think infusion takes as long as described, but he was unable
to provide an alternative estimate. See Tr.
181:16-182:23.) Moreover, the infusion must be administered
directly into a vein or through a central venous-access
device, more commonly known as a port, and each of these
methods entails risk of infection or venous-access issues.
See, e.g., Callaghan Decl. ¶ 49; Young Decl.
¶¶ 19, 25.
the accused product, treats hemophilia A in yet another
manner. In general, antibodies are K-shaped, with two arms
connected by disulfide bonds. Strohl Decl. ¶ 22, ECF No.
112. Each arm of the Y shape contains two
polypeptides known as the heavy chain and the light chain.
See Id. Hemlibra is a bispecific antibody, meaning
that the heavy chains on its two arms are not identical.
See Krishnaswamy Decl. ¶¶ 55, 60, ECF No.
47; Strohl Decl. ¶¶ 38, 53. One of its arms binds
to Factor IX (or IXa) and the other binds to Factor X.
See Krishnaswamy Decl. ¶ 55, 60; Strohl Decl.
¶ 53. Hemlibra replaces Factor Villa in the clotting
cascade, activates Factor X, and allows the process to
continue to clot formation despite the deficiency in Factor
VIII caused by hemophilia A. See Krishnaswamy Decl.
¶ 61, Strohl Decl. ¶¶ 178-79. Unlike BPAs,
Hemlibra can be administered by a once-weekly subcutaneous
injection using a syringe rather than by infusion. Callaghan
Decl. ¶¶ 47-48; Young Decl. ¶¶ 50-53.
Food and Drug Administration (FDA) approved Hemlibra for
hemophilia A patients with inhibitors on November 16, 2017,
and Genentech launched the product in the United States for
that population later that month. Bakewell Decl. ¶ 40.
For the treatment of noninhibitor patients, the FDA has
granted Hemlibra Breakthrough-Therapy Designation and
Priority Review, Tr. 591:18-24, which generally indicates
that the FDA will undertake an expedited review on the basis
of promising clinical data and a treatment's expected
medical benefits, Tr. 589:2-15. Pursuant to this priority
review, Genentech expects approval of Hemlibra for
noninhibitor patients no later than early October 2018-and
possibly sooner. See Tr. 592:1-593:24. In the
meantime, some small number of patients falling within the
noninhibitor category are being prescribed Hemlibra by their
doctors off-label, i.e., notwithstanding the lack of FDA
approval for that patient population. See, e.g., Tr.
summarize: there are four products at the heart of this
litigation. Baxalta offers two primary Factor VIII
replacement therapies for noninhibitor patients: Advate and
Adynovate. It also offers a BPA product for inhibitor
patients: Feiba. All three Baxalta products can be
administered prophylactically and/or on-demand to treat
particular bleeding episodes. See, e.g., Tr.
552:15-554:5. None of Baxalta's products practices the
'590 patent. Bakewell Decl. ¶ 55. Genentech's
product, emicizumab, is marketed as Hemlibra. It is
administered only as prophylaxis. See, e.g., Tr.
206:14-23. Hemlibra competes with Feiba in the inhibitor
market, and Hemlibra will compete with Advate and Adynovate
in the noninhibitor market once FDA approval is forthcoming.
The Proposed Injunction
with its motion for a preliminary injunction, Baxalta filed a
proposed order that would bar Genentech from selling or
offering to sell Hemlibra to any noninhibitor patients and
would allow sales to inhibitor patients only if they (1) had
already been receiving Hemlibra or (2) met a set of criteria
generally indicating some heightened need for Hemlibra
treatment. See Prop. Prelim. Inj. Order ¶¶
2, 4, 6. Those criteria included a documented annual bleed
rate over a certain threshold; a documented, spontaneous
life- or limb-threatening bleeding episode; and documented
venous-access issues. Id. ¶ 4(b)-(c). The
proposed order did not appear to carve out noninhibitor
patients who have already been receiving Hemlibra as part of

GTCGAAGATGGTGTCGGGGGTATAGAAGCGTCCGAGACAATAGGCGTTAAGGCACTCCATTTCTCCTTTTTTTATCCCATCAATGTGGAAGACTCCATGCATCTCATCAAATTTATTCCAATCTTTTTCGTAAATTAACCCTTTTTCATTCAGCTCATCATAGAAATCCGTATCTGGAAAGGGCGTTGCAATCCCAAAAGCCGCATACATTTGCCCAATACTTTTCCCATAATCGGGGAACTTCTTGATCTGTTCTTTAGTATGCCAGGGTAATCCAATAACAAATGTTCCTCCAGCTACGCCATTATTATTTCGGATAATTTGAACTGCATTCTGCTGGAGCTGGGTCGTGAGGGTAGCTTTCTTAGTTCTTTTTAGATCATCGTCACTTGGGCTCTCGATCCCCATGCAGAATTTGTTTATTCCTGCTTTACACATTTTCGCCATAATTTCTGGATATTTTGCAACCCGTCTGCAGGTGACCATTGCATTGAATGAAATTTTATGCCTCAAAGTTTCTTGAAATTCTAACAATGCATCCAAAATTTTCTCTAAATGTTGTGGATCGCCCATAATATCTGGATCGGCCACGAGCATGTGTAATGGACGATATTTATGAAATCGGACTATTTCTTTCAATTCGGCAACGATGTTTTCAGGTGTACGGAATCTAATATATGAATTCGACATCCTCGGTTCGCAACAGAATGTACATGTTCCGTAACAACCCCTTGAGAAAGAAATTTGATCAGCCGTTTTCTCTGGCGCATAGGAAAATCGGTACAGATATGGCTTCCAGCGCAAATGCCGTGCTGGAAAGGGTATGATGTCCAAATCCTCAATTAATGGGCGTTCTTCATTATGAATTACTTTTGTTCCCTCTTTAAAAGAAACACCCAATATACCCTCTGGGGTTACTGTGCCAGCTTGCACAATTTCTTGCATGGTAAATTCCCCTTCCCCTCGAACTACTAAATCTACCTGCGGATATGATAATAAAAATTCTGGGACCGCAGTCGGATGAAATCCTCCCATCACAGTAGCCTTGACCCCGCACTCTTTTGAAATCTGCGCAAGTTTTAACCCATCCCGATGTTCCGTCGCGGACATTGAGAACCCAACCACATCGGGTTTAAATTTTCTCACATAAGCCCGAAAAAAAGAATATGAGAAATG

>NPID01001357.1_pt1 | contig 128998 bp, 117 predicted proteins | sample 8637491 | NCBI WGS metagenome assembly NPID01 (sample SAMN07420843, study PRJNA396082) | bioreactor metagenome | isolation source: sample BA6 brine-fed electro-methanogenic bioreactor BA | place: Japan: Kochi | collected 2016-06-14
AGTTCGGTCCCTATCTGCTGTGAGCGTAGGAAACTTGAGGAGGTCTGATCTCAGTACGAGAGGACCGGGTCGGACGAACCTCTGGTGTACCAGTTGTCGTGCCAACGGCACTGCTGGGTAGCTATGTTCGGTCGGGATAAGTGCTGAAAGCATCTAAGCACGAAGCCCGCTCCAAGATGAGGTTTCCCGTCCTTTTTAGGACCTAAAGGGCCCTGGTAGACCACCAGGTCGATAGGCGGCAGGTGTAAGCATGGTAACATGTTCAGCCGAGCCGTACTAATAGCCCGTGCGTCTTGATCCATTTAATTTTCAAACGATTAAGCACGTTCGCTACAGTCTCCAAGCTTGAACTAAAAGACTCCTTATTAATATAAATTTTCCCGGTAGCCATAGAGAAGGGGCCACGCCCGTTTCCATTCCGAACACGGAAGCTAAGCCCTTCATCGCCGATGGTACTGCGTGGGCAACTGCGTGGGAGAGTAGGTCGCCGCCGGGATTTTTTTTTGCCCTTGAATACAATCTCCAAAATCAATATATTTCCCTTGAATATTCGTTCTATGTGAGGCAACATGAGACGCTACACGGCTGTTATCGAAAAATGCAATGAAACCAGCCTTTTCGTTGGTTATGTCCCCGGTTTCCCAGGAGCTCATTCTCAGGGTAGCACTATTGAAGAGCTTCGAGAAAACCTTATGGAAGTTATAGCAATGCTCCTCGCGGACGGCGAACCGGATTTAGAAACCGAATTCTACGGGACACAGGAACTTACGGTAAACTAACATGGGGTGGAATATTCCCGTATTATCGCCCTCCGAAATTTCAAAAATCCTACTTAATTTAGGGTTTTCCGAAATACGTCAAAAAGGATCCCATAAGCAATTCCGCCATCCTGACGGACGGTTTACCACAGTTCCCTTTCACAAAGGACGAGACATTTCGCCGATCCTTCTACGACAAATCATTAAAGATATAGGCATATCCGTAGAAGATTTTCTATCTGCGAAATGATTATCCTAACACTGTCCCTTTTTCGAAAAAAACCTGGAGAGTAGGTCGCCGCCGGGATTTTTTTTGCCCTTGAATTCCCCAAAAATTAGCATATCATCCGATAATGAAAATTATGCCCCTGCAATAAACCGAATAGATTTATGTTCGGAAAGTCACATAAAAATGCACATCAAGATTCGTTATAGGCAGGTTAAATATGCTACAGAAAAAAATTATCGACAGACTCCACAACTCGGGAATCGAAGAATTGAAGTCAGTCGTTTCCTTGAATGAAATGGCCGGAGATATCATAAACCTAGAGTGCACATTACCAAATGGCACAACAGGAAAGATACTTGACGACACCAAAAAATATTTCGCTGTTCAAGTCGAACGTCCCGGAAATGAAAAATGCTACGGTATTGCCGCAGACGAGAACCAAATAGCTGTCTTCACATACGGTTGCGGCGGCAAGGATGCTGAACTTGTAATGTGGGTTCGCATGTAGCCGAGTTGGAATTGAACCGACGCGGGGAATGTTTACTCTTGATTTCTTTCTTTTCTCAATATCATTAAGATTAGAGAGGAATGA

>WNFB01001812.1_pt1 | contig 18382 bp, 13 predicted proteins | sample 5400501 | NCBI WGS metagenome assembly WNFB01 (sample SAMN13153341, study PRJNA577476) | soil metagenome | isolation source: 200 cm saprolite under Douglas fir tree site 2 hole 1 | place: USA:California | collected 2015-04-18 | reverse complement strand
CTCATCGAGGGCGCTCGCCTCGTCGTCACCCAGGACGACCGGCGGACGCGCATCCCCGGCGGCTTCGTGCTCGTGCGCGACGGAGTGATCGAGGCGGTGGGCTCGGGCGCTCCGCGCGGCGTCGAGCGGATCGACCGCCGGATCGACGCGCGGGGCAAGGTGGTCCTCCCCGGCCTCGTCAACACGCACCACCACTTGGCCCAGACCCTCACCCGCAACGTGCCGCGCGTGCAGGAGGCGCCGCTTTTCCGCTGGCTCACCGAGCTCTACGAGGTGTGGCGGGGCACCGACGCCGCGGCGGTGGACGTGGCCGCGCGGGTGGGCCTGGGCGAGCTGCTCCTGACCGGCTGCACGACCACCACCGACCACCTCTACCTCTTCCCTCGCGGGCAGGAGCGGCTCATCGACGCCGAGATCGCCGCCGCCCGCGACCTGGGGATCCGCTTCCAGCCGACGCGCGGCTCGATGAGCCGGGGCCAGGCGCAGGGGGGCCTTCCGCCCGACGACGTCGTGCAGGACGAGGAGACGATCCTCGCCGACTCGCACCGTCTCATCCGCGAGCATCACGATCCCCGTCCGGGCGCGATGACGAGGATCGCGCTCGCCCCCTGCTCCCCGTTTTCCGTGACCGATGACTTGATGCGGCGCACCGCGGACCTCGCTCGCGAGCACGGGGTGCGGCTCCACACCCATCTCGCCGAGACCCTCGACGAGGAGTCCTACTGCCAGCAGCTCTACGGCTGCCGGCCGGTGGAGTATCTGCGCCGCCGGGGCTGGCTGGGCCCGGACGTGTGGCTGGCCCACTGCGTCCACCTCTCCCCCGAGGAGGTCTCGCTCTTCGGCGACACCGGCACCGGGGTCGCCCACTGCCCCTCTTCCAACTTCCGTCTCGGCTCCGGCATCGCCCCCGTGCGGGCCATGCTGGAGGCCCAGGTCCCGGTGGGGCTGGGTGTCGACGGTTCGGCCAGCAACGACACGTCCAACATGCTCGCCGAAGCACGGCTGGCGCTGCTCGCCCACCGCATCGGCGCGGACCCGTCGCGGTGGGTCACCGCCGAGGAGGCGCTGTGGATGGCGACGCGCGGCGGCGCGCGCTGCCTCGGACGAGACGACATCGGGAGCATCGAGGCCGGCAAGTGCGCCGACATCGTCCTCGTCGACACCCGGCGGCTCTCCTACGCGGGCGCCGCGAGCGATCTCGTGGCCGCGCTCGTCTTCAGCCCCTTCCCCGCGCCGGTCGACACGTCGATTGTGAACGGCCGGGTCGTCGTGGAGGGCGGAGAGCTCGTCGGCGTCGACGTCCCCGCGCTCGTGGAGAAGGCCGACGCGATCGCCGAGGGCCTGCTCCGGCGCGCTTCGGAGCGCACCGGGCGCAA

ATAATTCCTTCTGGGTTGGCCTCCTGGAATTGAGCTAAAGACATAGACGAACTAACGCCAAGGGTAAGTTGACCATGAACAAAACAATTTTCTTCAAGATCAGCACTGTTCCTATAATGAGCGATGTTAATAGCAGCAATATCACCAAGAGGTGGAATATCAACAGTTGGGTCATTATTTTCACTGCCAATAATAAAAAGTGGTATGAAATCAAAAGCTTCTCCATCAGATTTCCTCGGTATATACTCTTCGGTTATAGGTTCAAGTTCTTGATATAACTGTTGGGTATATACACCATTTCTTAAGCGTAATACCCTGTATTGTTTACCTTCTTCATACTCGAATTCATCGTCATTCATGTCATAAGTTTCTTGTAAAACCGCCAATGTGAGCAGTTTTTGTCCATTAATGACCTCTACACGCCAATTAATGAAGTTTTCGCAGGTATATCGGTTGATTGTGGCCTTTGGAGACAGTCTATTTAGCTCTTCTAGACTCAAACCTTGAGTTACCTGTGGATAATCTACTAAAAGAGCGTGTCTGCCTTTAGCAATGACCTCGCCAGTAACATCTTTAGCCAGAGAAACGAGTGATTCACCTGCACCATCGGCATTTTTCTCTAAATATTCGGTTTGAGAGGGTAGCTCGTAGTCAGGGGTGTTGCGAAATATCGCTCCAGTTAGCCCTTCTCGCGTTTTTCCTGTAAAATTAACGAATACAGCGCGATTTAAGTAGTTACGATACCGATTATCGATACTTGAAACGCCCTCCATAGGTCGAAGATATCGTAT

the clinical trials. See Id. ¶ 6; Tr. 199:1-11.
the hearing on its motion, Baxalta agreed to broaden the
scope of this carveout from its proposed injunction. Tr.
309:23-310:8. In particular, Baxalta agreed "to amend
its proposed carveout to extend to all inhibitor patients for
FDA-approved use at this time, assuming appropriate steps
were taken to ensure that off-label sales did not
occur." Tr. 310:4-8. Following the hearing, Baxalta
submitted an amended proposed injunction order that would bar
Genentech from selling or offering to sell Hemlibra except
(a) "patients with inhibitors";
(b) "patients in connection with clinical trials";
(c) "patients without inhibitors who had received
HEMLIBRA (whether in connection with clinical studies
pursuant to 35 USC § 271(e)(1) or commercially) prior to
entry of [the preliminary injunction]"; and
(d) "patients without inhibitors whose doctor has
certified that the patient has a medically diagnosed
condition that makes intravenous administration of Factor
VIII replacement therapy impracticable."
Am. Prop. Prelim. Inj. Order ¶ 4, ECF No. 218. The
proposed order would further require Genentech to institute
some mechanism for doctors prescribing Hemlibra to certify
that their patient falls within one of these categories.
Id. ¶ 5(b). It would also require Genentech to
"make reasonable efforts to confirm" the accuracy
of those certifications. Id. ¶
plaintiff seeking a preliminary injunction must establish 
that he is likely to success on the merits,  that he is
likely to suffer irreparable harm in the absence of
preliminary relief,  that the balance of equities tips in
his favor, and  that an injunction is in the public
interest." Winter v. Nat. Res. Def. Council,
Inc., 555 U.S. 7, 20 (2008); accord Benisek v.
Lamone, 138 S.Ct. 1942, 1943-44 (2018) (per curiam);
Osorio-Martinez v. Att'y Gen. U.S., 893 F.3d
153, 178 (3d Cir. 2018); Metalcraft of Mayville, Inc. v.
Toro Co., 848 F.3d 1358, 1363-64 (Fed. Cir. 2017).
recently, the Supreme Court has reiterated that "[a]s a
matter of equitable discretion, a preliminary injunction does
not follow as a matter of course from a plaintiffs showing of
a likelihood of success on the merits," rather, the
other factors must also be considered and could also support
the denial of a preliminary injunction. Benisek, 138
S.Ct. at 1943-44. In Benisek, the Supreme Court
affirmed the denial of a preliminary injunction even assuming
a likelihood of success on the merits, because "the
balance of equities [including a lack of diligence] and the
public interest tilted against" granting an injunction.
the parties have taken starkly different positions on the
merits, i.e., the invalidity and infringement of the '590
patent. Both issues present difficult questions best resolved
based on a fuller record. But, as in Benisek, even
assuming Baxalta has some likelihood of success on the
merits, its failure to establish two other ...